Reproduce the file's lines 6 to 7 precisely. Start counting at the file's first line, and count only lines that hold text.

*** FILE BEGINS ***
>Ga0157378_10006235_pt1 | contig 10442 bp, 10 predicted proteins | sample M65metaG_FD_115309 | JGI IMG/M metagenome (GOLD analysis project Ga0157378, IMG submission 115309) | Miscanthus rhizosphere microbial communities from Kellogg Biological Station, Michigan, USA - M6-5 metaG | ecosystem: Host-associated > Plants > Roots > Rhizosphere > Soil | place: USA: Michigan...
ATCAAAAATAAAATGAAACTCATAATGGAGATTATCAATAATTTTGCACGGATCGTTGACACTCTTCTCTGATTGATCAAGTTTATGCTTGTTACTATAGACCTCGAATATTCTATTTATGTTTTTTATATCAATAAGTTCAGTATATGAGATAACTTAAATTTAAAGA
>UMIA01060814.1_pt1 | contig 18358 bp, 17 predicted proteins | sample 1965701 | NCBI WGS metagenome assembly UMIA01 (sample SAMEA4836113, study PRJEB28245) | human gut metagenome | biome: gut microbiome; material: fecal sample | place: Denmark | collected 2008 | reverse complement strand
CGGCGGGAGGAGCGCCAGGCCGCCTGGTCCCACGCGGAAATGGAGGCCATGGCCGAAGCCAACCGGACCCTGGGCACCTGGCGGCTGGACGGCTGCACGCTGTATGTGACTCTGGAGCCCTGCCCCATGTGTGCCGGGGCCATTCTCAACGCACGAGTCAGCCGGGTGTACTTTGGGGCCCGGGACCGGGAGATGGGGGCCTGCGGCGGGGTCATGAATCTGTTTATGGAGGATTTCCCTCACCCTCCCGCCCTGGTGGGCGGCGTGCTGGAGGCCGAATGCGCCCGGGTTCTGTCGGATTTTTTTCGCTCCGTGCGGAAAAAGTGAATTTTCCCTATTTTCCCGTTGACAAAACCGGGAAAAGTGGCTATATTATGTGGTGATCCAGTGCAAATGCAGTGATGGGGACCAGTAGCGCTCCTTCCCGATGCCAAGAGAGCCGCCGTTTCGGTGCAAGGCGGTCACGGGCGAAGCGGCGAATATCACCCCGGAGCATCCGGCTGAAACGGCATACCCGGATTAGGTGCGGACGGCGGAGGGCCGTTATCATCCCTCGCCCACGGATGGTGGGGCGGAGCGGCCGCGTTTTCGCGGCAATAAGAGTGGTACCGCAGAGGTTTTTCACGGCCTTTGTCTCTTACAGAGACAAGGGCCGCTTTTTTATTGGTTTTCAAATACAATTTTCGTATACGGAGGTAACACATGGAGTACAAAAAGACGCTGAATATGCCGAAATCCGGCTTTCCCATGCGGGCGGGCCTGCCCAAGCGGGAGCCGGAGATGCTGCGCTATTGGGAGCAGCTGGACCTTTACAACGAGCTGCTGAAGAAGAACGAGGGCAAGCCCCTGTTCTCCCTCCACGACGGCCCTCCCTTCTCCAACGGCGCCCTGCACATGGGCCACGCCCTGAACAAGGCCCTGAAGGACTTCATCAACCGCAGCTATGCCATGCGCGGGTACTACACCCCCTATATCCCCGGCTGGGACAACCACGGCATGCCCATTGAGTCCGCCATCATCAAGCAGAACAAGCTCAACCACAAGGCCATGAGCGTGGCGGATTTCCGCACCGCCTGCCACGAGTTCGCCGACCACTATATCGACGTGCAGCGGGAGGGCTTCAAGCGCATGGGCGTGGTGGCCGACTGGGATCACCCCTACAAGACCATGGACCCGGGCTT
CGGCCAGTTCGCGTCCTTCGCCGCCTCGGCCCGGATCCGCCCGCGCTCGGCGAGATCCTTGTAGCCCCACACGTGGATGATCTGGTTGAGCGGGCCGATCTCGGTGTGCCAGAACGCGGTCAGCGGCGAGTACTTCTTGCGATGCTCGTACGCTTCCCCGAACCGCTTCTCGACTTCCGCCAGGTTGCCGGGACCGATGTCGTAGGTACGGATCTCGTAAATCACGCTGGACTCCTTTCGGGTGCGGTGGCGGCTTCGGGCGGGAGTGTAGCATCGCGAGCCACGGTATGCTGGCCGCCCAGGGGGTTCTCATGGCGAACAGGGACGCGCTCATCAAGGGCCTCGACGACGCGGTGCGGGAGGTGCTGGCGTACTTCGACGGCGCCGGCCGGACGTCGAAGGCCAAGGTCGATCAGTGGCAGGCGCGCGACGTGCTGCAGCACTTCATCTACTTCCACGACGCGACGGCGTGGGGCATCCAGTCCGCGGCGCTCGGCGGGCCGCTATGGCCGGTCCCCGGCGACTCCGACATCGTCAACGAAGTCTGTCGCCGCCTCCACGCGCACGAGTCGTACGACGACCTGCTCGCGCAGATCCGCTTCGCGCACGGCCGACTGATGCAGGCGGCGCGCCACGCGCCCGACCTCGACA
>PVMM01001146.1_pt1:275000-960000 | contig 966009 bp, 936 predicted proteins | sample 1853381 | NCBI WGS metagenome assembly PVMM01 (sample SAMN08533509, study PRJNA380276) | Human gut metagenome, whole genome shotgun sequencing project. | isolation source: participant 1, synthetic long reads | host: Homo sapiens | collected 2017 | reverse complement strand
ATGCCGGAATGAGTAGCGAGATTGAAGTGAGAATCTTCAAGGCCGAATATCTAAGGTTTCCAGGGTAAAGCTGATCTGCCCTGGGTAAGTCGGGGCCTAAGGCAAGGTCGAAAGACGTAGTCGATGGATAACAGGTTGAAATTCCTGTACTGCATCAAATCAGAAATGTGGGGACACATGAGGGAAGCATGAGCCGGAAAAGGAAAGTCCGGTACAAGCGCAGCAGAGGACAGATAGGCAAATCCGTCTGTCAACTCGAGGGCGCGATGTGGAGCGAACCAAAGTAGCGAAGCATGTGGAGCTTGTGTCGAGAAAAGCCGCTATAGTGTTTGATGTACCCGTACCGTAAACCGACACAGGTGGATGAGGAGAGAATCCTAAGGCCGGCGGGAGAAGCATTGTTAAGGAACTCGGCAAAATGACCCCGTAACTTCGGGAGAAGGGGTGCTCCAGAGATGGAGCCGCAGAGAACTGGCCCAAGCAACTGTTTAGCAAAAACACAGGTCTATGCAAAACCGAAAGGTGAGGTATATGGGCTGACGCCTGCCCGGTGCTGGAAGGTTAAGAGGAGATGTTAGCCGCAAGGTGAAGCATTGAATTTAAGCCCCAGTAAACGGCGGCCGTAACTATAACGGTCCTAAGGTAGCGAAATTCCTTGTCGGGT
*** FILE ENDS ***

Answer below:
>PVMM01001146.1_pt1:275000-960000 | contig 966009 bp, 936 predicted proteins | sample 1853381 | NCBI WGS metagenome assembly PVMM01 (sample SAMN08533509, study PRJNA380276) | Human gut metagenome, whole genome shotgun sequencing project. | isolation source: participant 1, synthetic long reads | host: Homo sapiens | collected 2017 | reverse complement strand
ATGCCGGAATGAGTAGCGAGATTGAAGTGAGAATCTTCAAGGCCGAATATCTAAGGTTTCCAGGGTAAAGCTGATCTGCCCTGGGTAAGTCGGGGCCTAAGGCAAGGTCGAAAGACGTAGTCGATGGATAACAGGTTGAAATTCCTGTACTGCATCAAATCAGAAATGTGGGGACACATGAGGGAAGCATGAGCCGGAAAAGGAAAGTCCGGTACAAGCGCAGCAGAGGACAGATAGGCAAATCCGTCTGTCAACTCGAGGGCGCGATGTGGAGCGAACCAAAGTAGCGAAGCATGTGGAGCTTGTGTCGAGAAAAGCCGCTATAGTGTTTGATGTACCCGTACCGTAAACCGACACAGGTGGATGAGGAGAGAATCCTAAGGCCGGCGGGAGAAGCATTGTTAAGGAACTCGGCAAAATGACCCCGTAACTTCGGGAGAAGGGGTGCTCCAGAGATGGAGCCGCAGAGAACTGGCCCAAGCAACTGTTTAGCAAAAACACAGGTCTATGCAAAACCGAAAGGTGAGGTATATGGGCTGACGCCTGCCCGGTGCTGGAAGGTTAAGAGGAGATGTTAGCCGCAAGGTGAAGCATTGAATTTAAGCCCCAGTAAACGGCGGCCGTAACTATAACGGTCCTAAGGTAGCGAAATTCCTTGTCGGGT